Until his press agent announced his death a few days ago, I‘d thought little about J.D. Salinger these last years. I suspect you hadn’t either. He’d slipped to a distant corner of my memory. I doubt though that the notoriously reclusive Salinger — if a “successful” recluse can also at the same time be notorious — would be offended by our lapses. I am sure that’s the way he would have things be. (I must confess that I have this penchant for deeming the once famous but also very much “still with us” to be long in the grave. It’s nothing personal or even intentional. I just sometimes have a hard time keeping up with who’s “Alive or Dead” … and if the “deemed deceased” is already an infamous recluse, well, it doesn’t help matters.)

I came across Salinger’s Catcher in the Rye the first time when I was around fifteen. At the time I was ensconced in that clumsy, goofy, confused and cynical state that accompanied much of my adolescence.

Catcher was on the Reading List in Mrs. Ashby’s Tenth Grade English Lit class that semester and there were rumors from the Junior Class about the book. There was an even bigger buzz  about salacious passages in my first choice, God’s Little Acre. The book seemed on permanent loan at the school library, however.

We were required to select, read and report on twelve books for the semester and Catcher looked to be as short a “read” as any of the other eighty-three titles on the list. Of equal consequence  was that by the time that I’d caught the Number 57 Collier Heights bus and arrived at the Atlanta Public Library’s Main Branch (behind Davison’s), there was still a  copy of Salinger’s 1951 seminal tome on the shelf. As had been rumored, the cuss words were right there, in plain view, on page one:

“… In the first place, that stuff bores me, and in the second place, my parents would have about two hemorrhages apiece if I told anything pretty personal about them. They’re quite touchy about anything like that, especially my father. They’re nice and all — I’m not saying that — but they’re also touchy as hell. Besides, I’m not going to tell you my whole goddam autobiography or anything. I’ll just tell you about this madman stuff that happened to me …”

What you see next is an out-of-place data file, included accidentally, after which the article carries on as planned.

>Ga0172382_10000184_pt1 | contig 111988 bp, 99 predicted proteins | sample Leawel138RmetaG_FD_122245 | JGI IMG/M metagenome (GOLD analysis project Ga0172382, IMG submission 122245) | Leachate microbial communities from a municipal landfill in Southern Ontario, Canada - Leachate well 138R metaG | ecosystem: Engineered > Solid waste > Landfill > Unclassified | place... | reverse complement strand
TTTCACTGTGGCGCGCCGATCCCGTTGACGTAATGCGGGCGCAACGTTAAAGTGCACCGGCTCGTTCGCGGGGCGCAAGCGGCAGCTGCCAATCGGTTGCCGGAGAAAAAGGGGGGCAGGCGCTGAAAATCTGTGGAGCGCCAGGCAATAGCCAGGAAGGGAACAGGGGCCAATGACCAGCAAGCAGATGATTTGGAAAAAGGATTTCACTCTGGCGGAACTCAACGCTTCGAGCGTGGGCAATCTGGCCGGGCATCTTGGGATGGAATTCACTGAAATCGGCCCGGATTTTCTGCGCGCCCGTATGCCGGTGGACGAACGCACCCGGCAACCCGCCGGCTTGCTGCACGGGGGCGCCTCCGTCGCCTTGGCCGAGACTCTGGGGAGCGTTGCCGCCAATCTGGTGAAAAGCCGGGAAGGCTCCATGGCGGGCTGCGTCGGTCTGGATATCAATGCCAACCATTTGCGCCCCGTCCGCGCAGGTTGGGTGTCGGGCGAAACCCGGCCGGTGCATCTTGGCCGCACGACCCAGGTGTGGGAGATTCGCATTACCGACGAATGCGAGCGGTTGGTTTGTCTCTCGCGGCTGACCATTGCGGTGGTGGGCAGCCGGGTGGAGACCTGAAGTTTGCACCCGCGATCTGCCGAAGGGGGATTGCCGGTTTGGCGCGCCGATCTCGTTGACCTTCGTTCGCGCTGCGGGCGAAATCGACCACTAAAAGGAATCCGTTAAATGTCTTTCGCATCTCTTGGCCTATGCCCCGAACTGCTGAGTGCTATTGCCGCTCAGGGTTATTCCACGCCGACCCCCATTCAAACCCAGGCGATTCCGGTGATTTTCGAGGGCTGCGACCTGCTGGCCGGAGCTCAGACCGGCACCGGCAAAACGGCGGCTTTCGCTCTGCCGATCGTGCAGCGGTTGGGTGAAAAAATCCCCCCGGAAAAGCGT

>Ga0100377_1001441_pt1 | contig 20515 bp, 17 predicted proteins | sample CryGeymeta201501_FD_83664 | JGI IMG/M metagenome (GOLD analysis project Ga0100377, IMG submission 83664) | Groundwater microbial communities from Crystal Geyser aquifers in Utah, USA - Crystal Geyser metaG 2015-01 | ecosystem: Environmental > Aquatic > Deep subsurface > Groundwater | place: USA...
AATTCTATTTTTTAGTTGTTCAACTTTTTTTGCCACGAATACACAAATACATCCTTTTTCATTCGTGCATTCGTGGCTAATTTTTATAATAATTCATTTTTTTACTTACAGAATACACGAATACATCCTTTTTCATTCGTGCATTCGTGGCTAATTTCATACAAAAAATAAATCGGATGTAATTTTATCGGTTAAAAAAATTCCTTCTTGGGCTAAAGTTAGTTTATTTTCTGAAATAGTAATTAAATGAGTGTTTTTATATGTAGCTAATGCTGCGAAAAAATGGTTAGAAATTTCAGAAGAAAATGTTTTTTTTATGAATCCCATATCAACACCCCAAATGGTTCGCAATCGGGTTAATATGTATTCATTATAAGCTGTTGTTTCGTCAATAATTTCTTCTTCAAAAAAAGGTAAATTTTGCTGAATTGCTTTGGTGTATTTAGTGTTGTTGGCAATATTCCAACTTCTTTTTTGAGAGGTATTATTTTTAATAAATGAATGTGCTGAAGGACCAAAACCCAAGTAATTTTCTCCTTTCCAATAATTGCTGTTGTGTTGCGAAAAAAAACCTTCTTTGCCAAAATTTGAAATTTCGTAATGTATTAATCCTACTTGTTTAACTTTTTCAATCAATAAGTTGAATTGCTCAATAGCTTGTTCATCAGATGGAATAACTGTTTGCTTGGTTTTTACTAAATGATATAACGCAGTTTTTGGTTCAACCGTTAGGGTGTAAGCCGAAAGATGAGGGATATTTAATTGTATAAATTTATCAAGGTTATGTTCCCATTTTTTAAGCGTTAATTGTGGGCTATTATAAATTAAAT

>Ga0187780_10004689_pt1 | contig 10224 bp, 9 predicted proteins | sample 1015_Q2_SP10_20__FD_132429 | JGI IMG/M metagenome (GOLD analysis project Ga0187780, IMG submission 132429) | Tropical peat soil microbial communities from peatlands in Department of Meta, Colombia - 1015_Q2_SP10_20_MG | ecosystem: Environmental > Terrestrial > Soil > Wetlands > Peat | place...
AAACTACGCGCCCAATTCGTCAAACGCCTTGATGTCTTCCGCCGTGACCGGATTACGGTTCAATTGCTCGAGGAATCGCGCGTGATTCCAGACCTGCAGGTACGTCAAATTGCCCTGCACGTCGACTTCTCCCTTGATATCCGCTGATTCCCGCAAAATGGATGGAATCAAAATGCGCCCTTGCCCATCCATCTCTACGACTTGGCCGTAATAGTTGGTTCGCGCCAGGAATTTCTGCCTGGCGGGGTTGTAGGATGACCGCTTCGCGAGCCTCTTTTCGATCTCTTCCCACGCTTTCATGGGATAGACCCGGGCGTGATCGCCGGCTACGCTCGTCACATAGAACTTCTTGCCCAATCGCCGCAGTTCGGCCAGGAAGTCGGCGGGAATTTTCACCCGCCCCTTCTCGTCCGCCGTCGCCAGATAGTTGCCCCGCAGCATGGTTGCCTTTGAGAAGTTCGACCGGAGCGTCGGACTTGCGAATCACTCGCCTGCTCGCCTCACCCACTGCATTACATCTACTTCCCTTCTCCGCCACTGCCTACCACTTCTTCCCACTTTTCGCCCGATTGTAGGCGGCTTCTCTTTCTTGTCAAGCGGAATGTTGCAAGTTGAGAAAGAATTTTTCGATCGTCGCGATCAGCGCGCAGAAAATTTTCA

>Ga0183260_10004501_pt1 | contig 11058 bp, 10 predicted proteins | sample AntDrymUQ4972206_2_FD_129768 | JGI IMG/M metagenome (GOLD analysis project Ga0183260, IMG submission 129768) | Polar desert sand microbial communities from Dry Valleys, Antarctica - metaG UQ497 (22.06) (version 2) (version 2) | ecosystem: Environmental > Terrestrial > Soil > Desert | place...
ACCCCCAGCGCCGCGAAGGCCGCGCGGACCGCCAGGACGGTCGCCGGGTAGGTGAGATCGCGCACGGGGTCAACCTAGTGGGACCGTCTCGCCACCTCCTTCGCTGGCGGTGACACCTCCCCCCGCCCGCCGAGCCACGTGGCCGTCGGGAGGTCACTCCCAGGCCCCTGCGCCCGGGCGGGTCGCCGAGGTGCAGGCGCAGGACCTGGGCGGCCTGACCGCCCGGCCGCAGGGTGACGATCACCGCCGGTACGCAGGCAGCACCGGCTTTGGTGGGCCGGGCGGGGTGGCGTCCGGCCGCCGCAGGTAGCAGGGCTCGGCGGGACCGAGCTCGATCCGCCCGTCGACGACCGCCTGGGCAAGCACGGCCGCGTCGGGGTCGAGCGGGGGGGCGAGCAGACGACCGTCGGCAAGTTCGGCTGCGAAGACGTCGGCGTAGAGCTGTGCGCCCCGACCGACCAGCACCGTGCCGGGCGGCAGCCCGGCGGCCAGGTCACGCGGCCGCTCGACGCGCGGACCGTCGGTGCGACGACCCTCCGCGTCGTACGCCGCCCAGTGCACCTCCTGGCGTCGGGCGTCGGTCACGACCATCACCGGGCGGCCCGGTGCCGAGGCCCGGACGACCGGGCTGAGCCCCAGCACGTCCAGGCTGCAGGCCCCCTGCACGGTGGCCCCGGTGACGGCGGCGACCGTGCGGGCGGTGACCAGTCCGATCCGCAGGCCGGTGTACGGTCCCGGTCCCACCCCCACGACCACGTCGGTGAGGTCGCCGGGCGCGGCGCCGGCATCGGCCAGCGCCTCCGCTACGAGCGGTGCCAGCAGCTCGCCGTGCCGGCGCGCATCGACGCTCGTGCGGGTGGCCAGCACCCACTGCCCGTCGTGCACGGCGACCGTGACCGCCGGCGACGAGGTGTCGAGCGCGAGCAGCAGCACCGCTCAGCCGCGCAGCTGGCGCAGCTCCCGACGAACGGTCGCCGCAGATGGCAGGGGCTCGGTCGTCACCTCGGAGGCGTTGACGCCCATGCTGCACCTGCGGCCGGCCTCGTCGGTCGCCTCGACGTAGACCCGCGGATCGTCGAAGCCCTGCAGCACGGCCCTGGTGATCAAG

It wasn’t the cuss words that raised my teenage adrenaline level, although it would have been if this had been a year or two prior; salacious language or a suggestive scene in something like God’s Little Acre would have certainly done the trick.  The thing that kept me turning pages was Holden Caulfield’s narration – Salinger’s writing. By page ten or so, I was hooked.

Lord love a duck!

Holden Caulfield, so far,  seemed to have  a view of the world very similar to my own and he spoke in a down to Earth way that I could understand. None of that “Forsooth” stuff or “Wherefore art thou Guinivere” Shakespeare business. I didn’t need Mrs. Ashby or anyone else to interpret for me “what the author was really saying.” It was obvious.  It was as if Holden Caulfield was speaking directly to me. Maybe he was even speaking for me.

On the surface, young Billy Cantrell and young Holden Caulfield came from world’s that had little in common. Caulfield was a tall, gangling adolescent from a well-to-do family, who attended a private prep school in Agerstown (Pa.). Billy Cantrell, whose single mother was doing her best to keep Georgia Power at bay every month, was a relentlessly clumsy black kid living in the Deep South and trying his best to get out of adolescence — and English Lit — alive. But there were some strikingly similar undercurrents in Billy’s and Holden’s world especially when it came to dealing with adults, girls, teachers, and people that we both thought of as “phonies.”

For the rest of the weekend, I devoured Catcher as if it were my Aunt Vera’s peach cobbler … and ended up reading the damn thing  again — twice — long before any due date, a rarity for me in those days. (In a spirit of more or less full disclosure, I confess that both readings were aided by the fact that I was at home on two successive Saturday nights. Cassie Morgan had turned down my multiple requests to take her to see Goldfinger — or on a date of any kind — because she told me that she always washed her hair on Saturday evenings.)